Last week I attended an amazing conference – the MOOC Research Initiative in Arlington Texas. Unlike the AACE eLearn MOOC symposium, I felt a little out of place at this conference. At the AACE symposium, most of the attendees were new to MOOCs. The focus was very much on the Americanization of MOOCs (the xMOOC). It was very different – but I also felt a little bit like a MOOC expert in that audience – I had not only attended MOOCs, I had co-authored several papers on MOOCs. But more than that, my experience as a MOOC participant was transformative. I had not had that type of learning experience since I did my Masters at Royal Roads University (their new tag line "life changing" is appropriate). Even in my younger years in computer science, I was fascinated by online community – I remember having a "unix talk" pen pal during my undergrad, shortly after discovering the Internet (this was before the web). We would spend hours sharing information and playing games (I challenged him to name all Canadian provinces – he could only name Manitoba, Ontario, and BC – because he lived in Minnesota and I lived in BC – I did a little better on name the US states but not enough to win a geography contest against an elementary student). My point is, I love online community, talking to people from different cultures who are a world away, and MOOCs gave me a great way to experience it (our MobiMOOC research team consisted of 6 researchers living in 4 continents).
Now, after my initial foray into MOOC research, I was re-directed to the project I am currently working on – an Educational Design Research study that involves teaching Family Medicine Preceptors (physicians who teach in a clinical setting), how they might use iPads to improve teaching. The project is interesting – especially the current phase I am in collecting stories from innovative educators – but it isn't where I see my future. My future is in online teaching and the scholarship of teaching and learning with technology.
So, now that I am starting to see the light at the end of the tunnel that is my PhD, I have forayed back into the land of the MOOC. My research agenda after I complete my doctoral study will have something do to with distance education and likely MOOCs.
This is what brought me first to the AACE eLearn MOOC symposium, the WideWorldEd Open Educators cMOOC, and finally the MOOC Research Initiative (MRI) conference in Arlington Texas.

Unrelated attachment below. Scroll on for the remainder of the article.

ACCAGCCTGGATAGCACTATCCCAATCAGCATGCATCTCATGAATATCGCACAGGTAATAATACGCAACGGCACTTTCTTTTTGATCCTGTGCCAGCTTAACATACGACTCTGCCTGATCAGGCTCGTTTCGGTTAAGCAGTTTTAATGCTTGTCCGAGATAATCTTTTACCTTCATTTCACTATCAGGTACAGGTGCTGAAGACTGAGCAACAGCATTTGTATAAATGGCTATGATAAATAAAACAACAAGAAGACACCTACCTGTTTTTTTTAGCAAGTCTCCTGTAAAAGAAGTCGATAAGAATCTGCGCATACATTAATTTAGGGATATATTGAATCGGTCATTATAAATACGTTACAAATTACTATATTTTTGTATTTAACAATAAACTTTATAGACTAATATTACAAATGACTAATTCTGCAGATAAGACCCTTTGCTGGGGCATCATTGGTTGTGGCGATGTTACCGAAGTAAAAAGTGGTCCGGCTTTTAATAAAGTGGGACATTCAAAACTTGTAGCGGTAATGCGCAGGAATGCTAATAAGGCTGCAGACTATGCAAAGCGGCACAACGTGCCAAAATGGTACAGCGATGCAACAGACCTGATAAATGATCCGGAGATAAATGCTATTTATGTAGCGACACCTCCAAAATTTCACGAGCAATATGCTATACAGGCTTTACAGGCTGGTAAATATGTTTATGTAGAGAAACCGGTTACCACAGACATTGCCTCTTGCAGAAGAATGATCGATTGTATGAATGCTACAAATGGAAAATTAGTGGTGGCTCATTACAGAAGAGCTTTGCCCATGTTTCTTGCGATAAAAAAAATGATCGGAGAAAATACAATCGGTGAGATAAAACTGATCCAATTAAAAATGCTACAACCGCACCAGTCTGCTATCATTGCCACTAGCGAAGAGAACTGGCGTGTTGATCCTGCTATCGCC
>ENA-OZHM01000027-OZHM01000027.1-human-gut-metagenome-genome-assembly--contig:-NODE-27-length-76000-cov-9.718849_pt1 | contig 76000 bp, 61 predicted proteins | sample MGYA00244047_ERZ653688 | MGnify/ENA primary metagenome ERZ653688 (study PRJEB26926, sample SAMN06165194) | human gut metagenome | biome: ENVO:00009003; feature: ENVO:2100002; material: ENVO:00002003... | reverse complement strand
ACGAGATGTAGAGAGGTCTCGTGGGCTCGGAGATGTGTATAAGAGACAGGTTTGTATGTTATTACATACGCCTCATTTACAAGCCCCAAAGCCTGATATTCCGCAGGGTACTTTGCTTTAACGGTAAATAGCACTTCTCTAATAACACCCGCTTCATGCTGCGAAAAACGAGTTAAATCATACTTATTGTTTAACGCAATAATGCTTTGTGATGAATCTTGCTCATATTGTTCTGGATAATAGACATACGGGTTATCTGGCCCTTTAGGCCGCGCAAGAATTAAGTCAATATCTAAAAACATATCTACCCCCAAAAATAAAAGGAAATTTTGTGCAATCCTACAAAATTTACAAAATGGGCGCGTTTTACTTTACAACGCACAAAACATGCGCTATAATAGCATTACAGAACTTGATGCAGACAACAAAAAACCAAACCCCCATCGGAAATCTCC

I entered the conference in Arlington with mixed feelings. I was excited to be at a conference that was led by the founders of the MOOCs, which promised not to begin the MOOC history lesson with the Stanford AI MOOC. But I felt very much like an outsider – an impostor. This feeling was compounded when I read tweets about the pre-conference activities – which had several of us on twitter checking our calendars to validate what day the conference actually started. Even now, when I read the various blog posts about the conference, I wonder, did I miss that session, or was that session part of the private party that happened before the formal MOOC conference?
I didn't learn a lot of new stuff at the MRI conference, as I have been following both the academic literature and blogs rather closely. I did add a few new blogs to my regular reading list, and got some great ideas for a course I hope to be teaching in January. I was super impressed by all the keynote speakers, and only wish that I had chosen to go to more of the panel sessions rather than the concurrent sessions (I seem to choose too many sessions that were post-positivist number crunches which provided me with little new insight into MOOC design, but also re-inforced my sense of impostor syndrome that often occurs when I am in a rooms with academics that don't necessarily understand or appreciate pragmatic research paradigms).
I met some great people at the conference – I already knew that the MOOC research community was full of great people – But I did not leave the conference feeling that I was part of the community. I was just a student in a MOOC (several MOOCs actually). My MOOC research has been limited to some work co-authoring papers based upon the 2011 MobiMOOC – which in many ways is old news now and really, I'm pretty far down on the author list. My current research is just personal pondering as a student observing and sometimes participating in various types of MOOCs, just to see what is happening in MOOC pedagogy. I haven't taught a MOOC either – or even facilitated a single week in a cMOOC. This is not yet my research community. I am an MRI impostor, but I love the MOOC research community, and I really hope they invite me back for MRI14!
PS: If you do have an MRI14, please please pretty please have an open poster session – I need to present in order to access conference funding!